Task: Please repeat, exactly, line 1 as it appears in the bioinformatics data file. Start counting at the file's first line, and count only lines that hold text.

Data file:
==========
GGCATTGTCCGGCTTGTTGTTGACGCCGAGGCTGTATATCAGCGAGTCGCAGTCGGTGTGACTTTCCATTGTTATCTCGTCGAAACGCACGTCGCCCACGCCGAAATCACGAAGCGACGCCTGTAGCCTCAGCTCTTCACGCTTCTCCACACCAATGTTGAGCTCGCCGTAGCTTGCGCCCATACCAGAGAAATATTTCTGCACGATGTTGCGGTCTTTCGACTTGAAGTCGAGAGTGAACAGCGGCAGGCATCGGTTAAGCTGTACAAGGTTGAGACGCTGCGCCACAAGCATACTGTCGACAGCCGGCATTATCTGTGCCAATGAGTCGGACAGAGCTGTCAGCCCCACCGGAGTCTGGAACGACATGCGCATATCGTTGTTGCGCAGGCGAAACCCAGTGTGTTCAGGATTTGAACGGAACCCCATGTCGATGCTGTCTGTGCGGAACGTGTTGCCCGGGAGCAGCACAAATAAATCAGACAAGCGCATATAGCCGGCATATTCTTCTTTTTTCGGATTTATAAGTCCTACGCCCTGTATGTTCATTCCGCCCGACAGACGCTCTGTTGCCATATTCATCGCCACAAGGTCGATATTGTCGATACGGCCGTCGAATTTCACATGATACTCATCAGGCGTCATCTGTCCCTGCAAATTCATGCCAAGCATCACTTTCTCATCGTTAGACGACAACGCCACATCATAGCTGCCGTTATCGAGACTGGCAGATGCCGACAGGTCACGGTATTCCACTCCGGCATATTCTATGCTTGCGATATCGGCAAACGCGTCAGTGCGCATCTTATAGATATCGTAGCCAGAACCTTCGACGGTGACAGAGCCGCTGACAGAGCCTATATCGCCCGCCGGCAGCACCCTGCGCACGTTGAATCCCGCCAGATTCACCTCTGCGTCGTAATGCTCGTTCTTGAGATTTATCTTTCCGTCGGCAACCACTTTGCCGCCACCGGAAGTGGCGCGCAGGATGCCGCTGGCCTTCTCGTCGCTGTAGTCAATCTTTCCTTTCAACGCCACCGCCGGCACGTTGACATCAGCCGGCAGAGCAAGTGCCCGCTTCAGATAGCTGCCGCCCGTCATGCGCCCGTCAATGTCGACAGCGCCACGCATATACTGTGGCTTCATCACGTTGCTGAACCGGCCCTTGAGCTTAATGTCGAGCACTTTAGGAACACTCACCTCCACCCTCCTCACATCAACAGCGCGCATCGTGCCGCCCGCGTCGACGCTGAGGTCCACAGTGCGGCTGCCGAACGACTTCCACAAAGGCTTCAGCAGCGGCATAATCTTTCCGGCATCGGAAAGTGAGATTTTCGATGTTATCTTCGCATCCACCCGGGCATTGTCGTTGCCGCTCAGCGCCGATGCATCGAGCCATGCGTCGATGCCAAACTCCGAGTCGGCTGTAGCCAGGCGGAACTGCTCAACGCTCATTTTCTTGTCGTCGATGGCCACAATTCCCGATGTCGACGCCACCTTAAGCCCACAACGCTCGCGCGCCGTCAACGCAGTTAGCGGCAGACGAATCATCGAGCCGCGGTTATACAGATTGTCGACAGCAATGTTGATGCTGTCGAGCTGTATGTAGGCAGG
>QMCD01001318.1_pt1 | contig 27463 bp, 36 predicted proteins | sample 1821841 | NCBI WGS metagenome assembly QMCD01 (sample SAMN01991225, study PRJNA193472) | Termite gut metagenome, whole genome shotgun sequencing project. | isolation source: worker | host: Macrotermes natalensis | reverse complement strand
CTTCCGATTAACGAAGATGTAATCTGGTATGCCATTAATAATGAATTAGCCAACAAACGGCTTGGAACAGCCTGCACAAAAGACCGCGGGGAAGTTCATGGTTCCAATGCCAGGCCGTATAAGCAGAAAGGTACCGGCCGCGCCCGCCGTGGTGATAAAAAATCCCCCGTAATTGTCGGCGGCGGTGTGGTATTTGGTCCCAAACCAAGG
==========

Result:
GGCATTGTCCGGCTTGTTGTTGACGCCGAGGCTGTATATCAGCGAGTCGCAGTCGGTGTGACTTTCCATTGTTATCTCGTCGAAACGCACGTCGCCCACGCCGAAATCACGAAGCGACGCCTGTAGCCTCAGCTCTTCACGCTTCTCCACACCAATGTTGAGCTCGCCGTAGCTTGCGCCCATACCAGAGAAATATTTCTGCACGATGTTGCGGTCTTTCGACTTGAAGTCGAGAGTGAACAGCGGCAGGCATCGGTTAAGCTGTACAAGGTTGAGACGCTGCGCCACAAGCATACTGTCGACAGCCGGCATTATCTGTGCCAATGAGTCGGACAGAGCTGTCAGCCCCACCGGAGTCTGGAACGACATGCGCATATCGTTGTTGCGCAGGCGAAACCCAGTGTGTTCAGGATTTGAACGGAACCCCATGTCGATGCTGTCTGTGCGGAACGTGTTGCCCGGGAGCAGCACAAATAAATCAGACAAGCGCATATAGCCGGCATATTCTTCTTTTTTCGGATTTATAAGTCCTACGCCCTGTATGTTCATTCCGCCCGACAGACGCTCTGTTGCCATATTCATCGCCACAAGGTCGATATTGTCGATACGGCCGTCGAATTTCACATGATACTCATCAGGCGTCATCTGTCCCTGCAAATTCATGCCAAGCATCACTTTCTCATCGTTAGACGACAACGCCACATCATAGCTGCCGTTATCGAGACTGGCAGATGCCGACAGGTCACGGTATTCCACTCCGGCATATTCTATGCTTGCGATATCGGCAAACGCGTCAGTGCGCATCTTATAGATATCGTAGCCAGAACCTTCGACGGTGACAGAGCCGCTGACAGAGCCTATATCGCCCGCCGGCAGCACCCTGCGCACGTTGAATCCCGCCAGATTCACCTCTGCGTCGTAATGCTCGTTCTTGAGATTTATCTTTCCGTCGGCAACCACTTTGCCGCCACCGGAAGTGGCGCGCAGGATGCCGCTGGCCTTCTCGTCGCTGTAGTCAATCTTTCCTTTCAACGCCACCGCCGGCACGTTGACATCAGCCGGCAGAGCAAGTGCCCGCTTCAGATAGCTGCCGCCCGTCATGCGCCCGTCAATGTCGACAGCGCCACGCATATACTGTGGCTTCATCACGTTGCTGAACCGGCCCTTGAGCTTAATGTCGAGCACTTTAGGAACACTCACCTCCACCCTCCTCACATCAACAGCGCGCATCGTGCCGCCCGCGTCGACGCTGAGGTCCACAGTGCGGCTGCCGAACGACTTCCACAAAGGCTTCAGCAGCGGCATAATCTTTCCGGCATCGGAAAGTGAGATTTTCGATGTTATCTTCGCATCCACCCGGGCATTGTCGTTGCCGCTCAGCGCCGATGCATCGAGCCATGCGTCGATGCCAAACTCCGAGTCGGCTGTAGCCAGGCGGAACTGCTCAACGCTCATTTTCTTGTCGTCGATGGCCACAATTCCCGATGTCGACGCCACCTTAAGCCCACAACGCTCGCGCGCCGTCAACGCAGTTAGCGGCAGACGAATCATCGAGCCGCGGTTATACAGATTGTCGACAGCAATGTTGATGCTGTCGAGCTGTATGTAGGCAGG